So that’s what volatility looks like

January 19, 2015 08:40 AM

It is hard to argue that the single biggest global macro factor influencing the markets these last years has been central bank monetary policy! 

In the United States for the past five years unprecedented Fed monetary policy has kept volatility levels down in the equity and fixed income markets with the objective of giving the economy and financial system a chance to heal from the damage caused by the subprime meltdown. With both the financial system and the economy seemingly on firm footing, 2015 was supposed to be the year the Fed begins to shift towards a more normal policy stance, leaving markets increasingly in charge of the price discovery process. But what the deflation concerns and the general level of uncertainty around the globe highlight is that unlike past exits from Fed easing programs no one really has any idea of what to expect this time around. Yes, there are plenty of theories and economic models but markets have proven time and time again that rationality does not always rule.

Now take into account the activities of central banks around the world, all essentially concerned with bringing about monetary stability as the mission statements of the U.S. Federal Reserve, ECB, BOE and BOJ show. While they may share this goal in common, it is important to realize that these institutions do not act in concert. Instead, their focus lies on their own economies, and the actions they choose to take may or may not be good for all.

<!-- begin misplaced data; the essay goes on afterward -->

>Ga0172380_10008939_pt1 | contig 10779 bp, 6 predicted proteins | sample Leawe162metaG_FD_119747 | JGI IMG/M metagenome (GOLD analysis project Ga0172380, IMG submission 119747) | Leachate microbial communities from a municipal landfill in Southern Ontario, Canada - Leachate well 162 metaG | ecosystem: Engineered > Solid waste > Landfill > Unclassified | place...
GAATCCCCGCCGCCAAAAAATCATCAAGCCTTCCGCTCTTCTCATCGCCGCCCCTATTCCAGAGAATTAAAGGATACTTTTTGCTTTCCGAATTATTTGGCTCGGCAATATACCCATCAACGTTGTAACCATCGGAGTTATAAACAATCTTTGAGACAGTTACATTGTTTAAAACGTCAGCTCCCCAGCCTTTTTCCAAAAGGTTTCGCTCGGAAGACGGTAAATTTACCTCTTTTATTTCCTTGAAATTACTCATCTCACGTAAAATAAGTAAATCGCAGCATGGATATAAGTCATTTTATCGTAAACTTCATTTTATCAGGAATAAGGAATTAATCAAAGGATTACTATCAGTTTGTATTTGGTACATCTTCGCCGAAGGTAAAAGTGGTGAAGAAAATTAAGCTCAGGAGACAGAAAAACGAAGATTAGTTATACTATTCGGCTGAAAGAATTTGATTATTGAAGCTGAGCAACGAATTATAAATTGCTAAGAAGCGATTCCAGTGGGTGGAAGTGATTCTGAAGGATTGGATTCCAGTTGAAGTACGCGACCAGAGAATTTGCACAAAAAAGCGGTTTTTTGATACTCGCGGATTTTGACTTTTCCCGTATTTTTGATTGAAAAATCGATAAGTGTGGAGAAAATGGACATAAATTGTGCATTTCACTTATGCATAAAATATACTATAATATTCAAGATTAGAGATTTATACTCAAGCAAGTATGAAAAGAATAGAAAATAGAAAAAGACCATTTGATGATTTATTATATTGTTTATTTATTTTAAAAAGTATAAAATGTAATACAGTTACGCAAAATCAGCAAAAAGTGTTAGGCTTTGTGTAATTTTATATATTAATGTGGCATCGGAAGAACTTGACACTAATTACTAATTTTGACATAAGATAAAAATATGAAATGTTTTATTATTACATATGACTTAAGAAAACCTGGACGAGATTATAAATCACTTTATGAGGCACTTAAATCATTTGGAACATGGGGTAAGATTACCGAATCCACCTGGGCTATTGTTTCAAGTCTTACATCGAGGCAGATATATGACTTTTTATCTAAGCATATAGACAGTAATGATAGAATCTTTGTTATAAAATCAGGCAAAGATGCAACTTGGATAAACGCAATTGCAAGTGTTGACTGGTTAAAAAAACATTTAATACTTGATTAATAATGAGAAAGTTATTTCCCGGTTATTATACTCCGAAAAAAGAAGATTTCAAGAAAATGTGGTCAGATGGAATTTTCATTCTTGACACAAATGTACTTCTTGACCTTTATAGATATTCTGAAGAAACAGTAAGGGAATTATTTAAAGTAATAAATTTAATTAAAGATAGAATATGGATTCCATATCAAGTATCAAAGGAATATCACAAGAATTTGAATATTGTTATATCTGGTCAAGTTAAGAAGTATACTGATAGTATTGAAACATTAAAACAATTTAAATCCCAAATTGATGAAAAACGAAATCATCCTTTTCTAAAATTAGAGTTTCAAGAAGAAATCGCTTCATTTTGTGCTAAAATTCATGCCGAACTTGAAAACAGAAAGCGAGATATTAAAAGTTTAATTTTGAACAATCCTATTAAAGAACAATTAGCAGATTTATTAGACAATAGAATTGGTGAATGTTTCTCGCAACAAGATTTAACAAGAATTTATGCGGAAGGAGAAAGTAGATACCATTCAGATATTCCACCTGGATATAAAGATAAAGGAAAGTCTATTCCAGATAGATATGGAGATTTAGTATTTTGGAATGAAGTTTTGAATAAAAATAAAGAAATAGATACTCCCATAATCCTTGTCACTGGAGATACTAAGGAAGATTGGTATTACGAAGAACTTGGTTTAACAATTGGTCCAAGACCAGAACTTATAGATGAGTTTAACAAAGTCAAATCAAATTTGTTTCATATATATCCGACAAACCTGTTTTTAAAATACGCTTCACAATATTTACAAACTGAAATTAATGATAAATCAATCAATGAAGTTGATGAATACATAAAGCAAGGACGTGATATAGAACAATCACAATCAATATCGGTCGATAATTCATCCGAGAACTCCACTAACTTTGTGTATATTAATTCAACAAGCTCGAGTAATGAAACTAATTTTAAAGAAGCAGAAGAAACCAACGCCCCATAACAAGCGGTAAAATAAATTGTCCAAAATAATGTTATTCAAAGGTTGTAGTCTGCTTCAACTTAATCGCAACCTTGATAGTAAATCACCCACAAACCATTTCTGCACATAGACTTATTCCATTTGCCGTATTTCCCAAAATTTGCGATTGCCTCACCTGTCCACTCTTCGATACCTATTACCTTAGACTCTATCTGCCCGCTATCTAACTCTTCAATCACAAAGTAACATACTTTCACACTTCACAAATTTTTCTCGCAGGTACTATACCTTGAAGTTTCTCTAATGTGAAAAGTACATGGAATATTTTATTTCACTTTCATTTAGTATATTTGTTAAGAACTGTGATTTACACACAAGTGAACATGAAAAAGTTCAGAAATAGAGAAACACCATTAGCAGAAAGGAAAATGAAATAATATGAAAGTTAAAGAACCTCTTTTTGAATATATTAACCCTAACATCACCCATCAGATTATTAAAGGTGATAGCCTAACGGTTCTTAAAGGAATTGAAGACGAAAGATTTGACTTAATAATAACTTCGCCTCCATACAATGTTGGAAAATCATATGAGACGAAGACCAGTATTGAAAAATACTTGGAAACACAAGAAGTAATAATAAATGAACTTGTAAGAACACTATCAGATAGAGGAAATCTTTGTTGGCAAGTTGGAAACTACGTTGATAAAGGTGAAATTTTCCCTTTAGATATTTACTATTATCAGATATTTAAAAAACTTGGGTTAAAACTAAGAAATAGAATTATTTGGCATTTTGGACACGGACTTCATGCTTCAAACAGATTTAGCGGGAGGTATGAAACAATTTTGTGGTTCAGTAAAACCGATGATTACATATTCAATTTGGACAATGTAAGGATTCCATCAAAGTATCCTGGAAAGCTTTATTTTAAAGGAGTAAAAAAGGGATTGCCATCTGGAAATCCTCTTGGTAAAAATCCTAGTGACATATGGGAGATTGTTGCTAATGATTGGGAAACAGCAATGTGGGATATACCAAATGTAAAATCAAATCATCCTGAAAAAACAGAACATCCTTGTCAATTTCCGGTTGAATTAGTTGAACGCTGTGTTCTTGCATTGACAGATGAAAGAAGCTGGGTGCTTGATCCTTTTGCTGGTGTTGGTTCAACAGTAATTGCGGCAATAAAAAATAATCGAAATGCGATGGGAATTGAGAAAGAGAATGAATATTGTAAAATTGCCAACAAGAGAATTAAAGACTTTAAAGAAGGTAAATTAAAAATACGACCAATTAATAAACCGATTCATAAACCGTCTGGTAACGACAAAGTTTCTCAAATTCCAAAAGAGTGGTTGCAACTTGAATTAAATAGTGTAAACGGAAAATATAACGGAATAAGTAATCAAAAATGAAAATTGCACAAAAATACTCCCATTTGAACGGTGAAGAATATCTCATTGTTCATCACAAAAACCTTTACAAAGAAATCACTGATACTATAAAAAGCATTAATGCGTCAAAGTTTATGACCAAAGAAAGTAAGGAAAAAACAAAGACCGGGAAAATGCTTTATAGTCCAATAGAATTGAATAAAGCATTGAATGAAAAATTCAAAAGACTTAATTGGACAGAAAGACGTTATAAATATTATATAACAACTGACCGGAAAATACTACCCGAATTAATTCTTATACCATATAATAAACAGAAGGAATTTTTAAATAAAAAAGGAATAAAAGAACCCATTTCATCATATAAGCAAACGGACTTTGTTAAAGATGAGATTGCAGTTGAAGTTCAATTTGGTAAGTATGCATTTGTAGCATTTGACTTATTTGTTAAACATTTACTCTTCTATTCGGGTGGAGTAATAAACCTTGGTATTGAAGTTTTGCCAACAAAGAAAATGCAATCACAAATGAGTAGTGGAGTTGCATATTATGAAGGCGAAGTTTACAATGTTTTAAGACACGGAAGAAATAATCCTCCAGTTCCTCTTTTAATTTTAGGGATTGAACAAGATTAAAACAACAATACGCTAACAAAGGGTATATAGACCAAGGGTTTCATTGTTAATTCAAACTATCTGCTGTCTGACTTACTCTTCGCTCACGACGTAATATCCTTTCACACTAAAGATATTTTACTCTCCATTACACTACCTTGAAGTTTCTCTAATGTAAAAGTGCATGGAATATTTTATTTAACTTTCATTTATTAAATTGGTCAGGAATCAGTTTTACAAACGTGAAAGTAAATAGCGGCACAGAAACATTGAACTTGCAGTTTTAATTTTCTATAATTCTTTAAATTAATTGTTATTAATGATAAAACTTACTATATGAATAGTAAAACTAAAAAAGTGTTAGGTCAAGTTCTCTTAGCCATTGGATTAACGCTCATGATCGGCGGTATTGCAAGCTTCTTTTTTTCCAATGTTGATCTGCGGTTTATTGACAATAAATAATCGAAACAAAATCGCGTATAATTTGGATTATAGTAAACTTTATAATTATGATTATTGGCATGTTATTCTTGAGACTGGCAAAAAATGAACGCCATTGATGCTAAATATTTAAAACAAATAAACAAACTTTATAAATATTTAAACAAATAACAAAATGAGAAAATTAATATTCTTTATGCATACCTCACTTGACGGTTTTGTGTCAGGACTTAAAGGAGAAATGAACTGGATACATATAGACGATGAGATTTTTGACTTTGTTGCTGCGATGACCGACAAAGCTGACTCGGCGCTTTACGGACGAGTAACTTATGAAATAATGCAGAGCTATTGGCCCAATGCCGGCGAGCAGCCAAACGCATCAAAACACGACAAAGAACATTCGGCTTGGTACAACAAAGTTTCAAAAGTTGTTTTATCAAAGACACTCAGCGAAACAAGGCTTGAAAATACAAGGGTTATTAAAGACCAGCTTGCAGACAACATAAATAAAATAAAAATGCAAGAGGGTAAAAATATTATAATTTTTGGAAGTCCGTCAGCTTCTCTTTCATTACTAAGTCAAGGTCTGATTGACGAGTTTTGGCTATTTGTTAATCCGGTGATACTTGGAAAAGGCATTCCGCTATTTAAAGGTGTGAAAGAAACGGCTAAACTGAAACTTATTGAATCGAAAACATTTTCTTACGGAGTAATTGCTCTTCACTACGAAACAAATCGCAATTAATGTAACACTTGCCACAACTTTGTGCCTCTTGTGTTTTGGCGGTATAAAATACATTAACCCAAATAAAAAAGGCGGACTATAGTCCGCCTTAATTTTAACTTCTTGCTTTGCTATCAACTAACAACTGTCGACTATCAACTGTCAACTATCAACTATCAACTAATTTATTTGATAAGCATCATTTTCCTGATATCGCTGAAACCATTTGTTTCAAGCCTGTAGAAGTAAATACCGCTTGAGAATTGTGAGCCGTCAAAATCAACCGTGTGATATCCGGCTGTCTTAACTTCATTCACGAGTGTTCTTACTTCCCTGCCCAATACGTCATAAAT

We saw a perfect example of this in the week ending Jan. 16, 2015 when the Swiss National Bank (SNB) decided to abandon a policy, which had the Swiss Franc (CHF) pegged to the euro, reflecting Switzerland’s concerns over an increasingly aggressive ECB willing to intervene to tackle disinflation. This action caused the Swiss franc to spike some 30% against the euro in a matter of seconds. So while central banks around the world may wish to achieve and maintain price stability, the actions they take to achieve that end may result in some short-term volatility.

And the currency markets around the world are not the only markets showing signs of increasing levels of volatility, with interest rate and commodity markets developing in similar ways, giving rise to ample trading opportunities. While market outlooks may vary, we have certainly seen the futures markets move significantly just 16 days into the year as the below chart illustrates. 

 

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